CAREY: The trial of Ragib Karim did not go into details of any specific plot, but there's no doubt his conviction is being seen as important, establishing in a court of law what intelligence officials have been suggesting for some time now.

Andrew Carey, CNN, London.


STOUT: Fashion house Christian Dior has suspended designer John Galliano for allegedly making anti-Semitic remarks. And now a shocking tape has surfaced that is adding fuel to the fire. Hala Gorani has more.


HALA GORANI, CNN INTERNATIONAL CORRESPONDENT: He is one of high fashion's golden boys, British designer John Galliano, he's been called a genius. He's been called an inspiration. But now some are calling him a vile racist.

The head of French label Christian Dior -- Galliano was arrested last week for allegedly hurling racist and anti-Semitic insults at a couple dining at La Paril Brasserie (ph) in Paris. Christian Dior suspended him Friday pending an investigation.

And if it seemed things couldn't get worse for Galliano, Monday they did. Britain's Sun newspaper obtained a video of what it says is another incident at the same cafe in October.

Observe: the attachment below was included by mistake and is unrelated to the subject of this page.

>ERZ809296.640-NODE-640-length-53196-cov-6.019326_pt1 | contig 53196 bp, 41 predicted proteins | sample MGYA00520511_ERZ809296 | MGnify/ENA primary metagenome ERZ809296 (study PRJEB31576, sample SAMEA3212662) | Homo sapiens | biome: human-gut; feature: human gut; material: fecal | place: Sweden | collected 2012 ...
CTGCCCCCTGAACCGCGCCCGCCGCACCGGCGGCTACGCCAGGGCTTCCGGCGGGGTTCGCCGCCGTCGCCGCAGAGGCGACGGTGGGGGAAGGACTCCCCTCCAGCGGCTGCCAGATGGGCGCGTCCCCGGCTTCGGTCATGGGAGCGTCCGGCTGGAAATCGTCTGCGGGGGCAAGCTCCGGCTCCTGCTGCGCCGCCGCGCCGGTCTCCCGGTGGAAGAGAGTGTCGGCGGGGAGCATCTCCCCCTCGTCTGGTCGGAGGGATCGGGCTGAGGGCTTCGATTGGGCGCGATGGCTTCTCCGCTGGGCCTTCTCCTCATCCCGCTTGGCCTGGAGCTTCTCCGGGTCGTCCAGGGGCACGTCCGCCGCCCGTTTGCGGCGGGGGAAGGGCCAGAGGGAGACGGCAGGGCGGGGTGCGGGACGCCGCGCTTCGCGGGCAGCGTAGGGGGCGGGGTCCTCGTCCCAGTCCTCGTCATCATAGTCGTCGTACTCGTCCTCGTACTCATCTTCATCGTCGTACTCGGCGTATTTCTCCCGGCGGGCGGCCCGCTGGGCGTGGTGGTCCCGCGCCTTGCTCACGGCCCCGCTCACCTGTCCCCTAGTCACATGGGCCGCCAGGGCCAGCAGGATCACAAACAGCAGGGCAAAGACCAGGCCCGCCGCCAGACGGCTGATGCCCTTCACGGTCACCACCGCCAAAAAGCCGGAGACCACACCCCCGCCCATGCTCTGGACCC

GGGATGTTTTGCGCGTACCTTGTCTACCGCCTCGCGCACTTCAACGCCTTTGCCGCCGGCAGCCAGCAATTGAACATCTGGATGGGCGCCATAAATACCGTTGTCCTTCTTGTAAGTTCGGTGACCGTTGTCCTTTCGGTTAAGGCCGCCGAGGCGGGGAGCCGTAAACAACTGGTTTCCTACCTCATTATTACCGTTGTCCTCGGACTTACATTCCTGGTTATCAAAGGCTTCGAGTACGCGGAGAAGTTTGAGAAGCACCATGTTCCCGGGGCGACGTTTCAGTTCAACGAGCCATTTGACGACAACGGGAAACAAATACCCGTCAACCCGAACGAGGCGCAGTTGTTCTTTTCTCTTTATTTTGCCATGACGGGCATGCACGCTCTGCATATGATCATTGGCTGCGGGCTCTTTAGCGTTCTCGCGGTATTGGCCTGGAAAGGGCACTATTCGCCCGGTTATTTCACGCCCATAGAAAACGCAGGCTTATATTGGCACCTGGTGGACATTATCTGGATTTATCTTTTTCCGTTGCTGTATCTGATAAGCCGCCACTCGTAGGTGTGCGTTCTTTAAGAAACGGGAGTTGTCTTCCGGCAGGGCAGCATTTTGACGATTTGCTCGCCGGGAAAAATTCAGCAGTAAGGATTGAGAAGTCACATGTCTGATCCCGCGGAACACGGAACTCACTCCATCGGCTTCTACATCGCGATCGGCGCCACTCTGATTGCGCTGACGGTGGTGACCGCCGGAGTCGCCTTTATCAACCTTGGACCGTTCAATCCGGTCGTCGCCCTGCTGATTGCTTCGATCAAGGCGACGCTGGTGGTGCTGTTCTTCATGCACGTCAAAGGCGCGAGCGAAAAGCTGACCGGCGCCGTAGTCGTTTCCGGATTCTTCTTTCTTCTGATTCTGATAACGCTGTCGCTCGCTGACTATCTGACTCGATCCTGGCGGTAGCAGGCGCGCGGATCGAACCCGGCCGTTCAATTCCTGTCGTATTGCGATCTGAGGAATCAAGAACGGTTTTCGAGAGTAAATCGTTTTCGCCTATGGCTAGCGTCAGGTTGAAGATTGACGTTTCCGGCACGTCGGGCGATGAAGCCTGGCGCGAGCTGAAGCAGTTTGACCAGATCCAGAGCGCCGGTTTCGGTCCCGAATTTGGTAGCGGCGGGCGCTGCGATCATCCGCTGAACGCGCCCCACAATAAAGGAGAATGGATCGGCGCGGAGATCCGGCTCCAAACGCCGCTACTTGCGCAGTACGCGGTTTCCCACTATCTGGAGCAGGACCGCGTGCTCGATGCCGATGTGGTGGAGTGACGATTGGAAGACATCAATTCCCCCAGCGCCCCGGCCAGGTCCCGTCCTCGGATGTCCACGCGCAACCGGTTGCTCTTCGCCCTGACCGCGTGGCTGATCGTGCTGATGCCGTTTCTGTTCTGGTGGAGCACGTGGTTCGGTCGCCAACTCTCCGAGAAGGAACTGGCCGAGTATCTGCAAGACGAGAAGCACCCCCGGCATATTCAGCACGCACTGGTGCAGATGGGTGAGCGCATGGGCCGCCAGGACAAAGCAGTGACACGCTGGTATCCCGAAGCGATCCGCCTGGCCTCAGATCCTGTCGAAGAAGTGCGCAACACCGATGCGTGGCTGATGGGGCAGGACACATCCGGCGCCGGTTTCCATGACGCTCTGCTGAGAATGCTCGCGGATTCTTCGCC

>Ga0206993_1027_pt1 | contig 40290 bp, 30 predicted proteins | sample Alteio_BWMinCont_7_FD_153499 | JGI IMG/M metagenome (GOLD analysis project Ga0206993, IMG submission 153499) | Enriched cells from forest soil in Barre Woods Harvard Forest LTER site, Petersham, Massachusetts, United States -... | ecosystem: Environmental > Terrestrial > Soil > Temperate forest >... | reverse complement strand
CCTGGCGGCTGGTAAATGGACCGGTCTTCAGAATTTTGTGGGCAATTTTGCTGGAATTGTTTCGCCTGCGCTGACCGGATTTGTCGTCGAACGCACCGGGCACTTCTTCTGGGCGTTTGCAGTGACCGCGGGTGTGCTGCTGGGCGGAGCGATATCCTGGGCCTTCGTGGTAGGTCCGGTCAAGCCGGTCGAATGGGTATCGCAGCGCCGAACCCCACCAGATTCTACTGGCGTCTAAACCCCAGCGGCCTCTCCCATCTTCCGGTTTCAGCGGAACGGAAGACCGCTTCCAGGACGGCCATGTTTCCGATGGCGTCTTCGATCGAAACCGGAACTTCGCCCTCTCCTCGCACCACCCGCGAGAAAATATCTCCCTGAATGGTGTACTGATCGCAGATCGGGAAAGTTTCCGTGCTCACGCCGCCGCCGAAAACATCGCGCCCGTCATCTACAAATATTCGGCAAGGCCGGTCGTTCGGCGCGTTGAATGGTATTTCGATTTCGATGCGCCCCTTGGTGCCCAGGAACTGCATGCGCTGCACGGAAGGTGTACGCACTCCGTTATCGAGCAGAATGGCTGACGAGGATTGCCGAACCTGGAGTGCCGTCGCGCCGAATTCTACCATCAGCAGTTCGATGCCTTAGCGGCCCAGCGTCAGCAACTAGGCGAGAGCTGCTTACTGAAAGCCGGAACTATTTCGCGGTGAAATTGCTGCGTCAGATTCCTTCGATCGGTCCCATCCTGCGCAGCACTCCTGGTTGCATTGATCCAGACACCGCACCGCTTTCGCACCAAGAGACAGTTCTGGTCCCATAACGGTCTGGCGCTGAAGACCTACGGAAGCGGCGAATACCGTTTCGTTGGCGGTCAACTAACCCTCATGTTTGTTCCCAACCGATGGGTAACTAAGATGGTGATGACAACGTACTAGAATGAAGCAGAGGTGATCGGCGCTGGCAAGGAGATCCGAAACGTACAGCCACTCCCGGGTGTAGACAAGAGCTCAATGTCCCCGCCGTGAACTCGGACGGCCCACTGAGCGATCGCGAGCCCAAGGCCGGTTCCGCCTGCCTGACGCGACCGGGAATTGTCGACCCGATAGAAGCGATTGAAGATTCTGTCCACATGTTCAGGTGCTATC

JOHN GALLIANO, FASHION DESIGNER: ...people like you will be dead today. Your mothers, your forefathers would be (EXPLETIVE DELETED) gassed and (EXPLETIVE DELETED) dead.

UNIDENTIFIED FEMALE: Oh my god. You have a problem no.

GALLIANO: With you, yeah a problem.

GORANI: In the tiny world of high fashion, allegations of Galliano slurring racist insults spread like wildfire. And at Sunday's Oscar ceremony, best actress winner Natalie Portman, the celebrity face of Ms. Dior perfume, was asked about the controversy.

UNIDENTIFIED FEMALE: As the face of Dior why do you wear Dior? And what are your thoughts on John Galliano's suspension amidst allegations that he made anti-Semitic remarks?


GORANI: But her people didn't let her touch the, quote, couture hot potato.

UNIDENTIFIED FEMALE: We're just going to...


GORANI: John Galliano's lawyers say they will fight charges of insult and defamation. But for the Dior brand the scandal was damaging and the label's parent company acted quickly.

JOHN FALLON, EDITOR, WOMEN'S WEAR DAILY: I don't think LBMH could afford to wait until six months down the road to see the facts that came out, especially with the bloggers and the tweeters and the internet and all of that as it already has gone crazy with the various accusations.

GORANI: If convicted of those charges in the latest incident, Galliano faces fines and even jail time. But perhaps for one of the most famous and successful designers in fashion history, it is not the loss of his freedom, but of his reputation that will be hardest to recover from.